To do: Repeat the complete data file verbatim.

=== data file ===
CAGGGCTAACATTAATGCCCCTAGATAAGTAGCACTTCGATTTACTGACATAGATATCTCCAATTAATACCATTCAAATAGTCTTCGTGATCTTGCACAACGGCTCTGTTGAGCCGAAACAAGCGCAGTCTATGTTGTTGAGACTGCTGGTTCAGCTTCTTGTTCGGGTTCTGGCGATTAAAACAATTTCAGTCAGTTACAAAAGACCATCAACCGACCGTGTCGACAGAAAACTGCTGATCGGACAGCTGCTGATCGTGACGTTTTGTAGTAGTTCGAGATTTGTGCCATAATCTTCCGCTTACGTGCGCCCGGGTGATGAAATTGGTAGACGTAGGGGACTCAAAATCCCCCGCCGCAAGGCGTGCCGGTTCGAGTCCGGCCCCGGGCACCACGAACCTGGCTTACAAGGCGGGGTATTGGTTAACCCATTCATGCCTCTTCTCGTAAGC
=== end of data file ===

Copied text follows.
CAGGGCTAACATTAATGCCCCTAGATAAGTAGCACTTCGATTTACTGACATAGATATCTCCAATTAATACCATTCAAATAGTCTTCGTGATCTTGCACAACGGCTCTGTTGAGCCGAAACAAGCGCAGTCTATGTTGTTGAGACTGCTGGTTCAGCTTCTTGTTCGGGTTCTGGCGATTAAAACAATTTCAGTCAGTTACAAAAGACCATCAACCGACCGTGTCGACAGAAAACTGCTGATCGGACAGCTGCTGATCGTGACGTTTTGTAGTAGTTCGAGATTTGTGCCATAATCTTCCGCTTACGTGCGCCCGGGTGATGAAATTGGTAGACGTAGGGGACTCAAAATCCCCCGCCGCAAGGCGTGCCGGTTCGAGTCCGGCCCCGGGCACCACGAACCTGGCTTACAAGGCGGGGTATTGGTTAACCCATTCATGCCTCTTCTCGTAAGC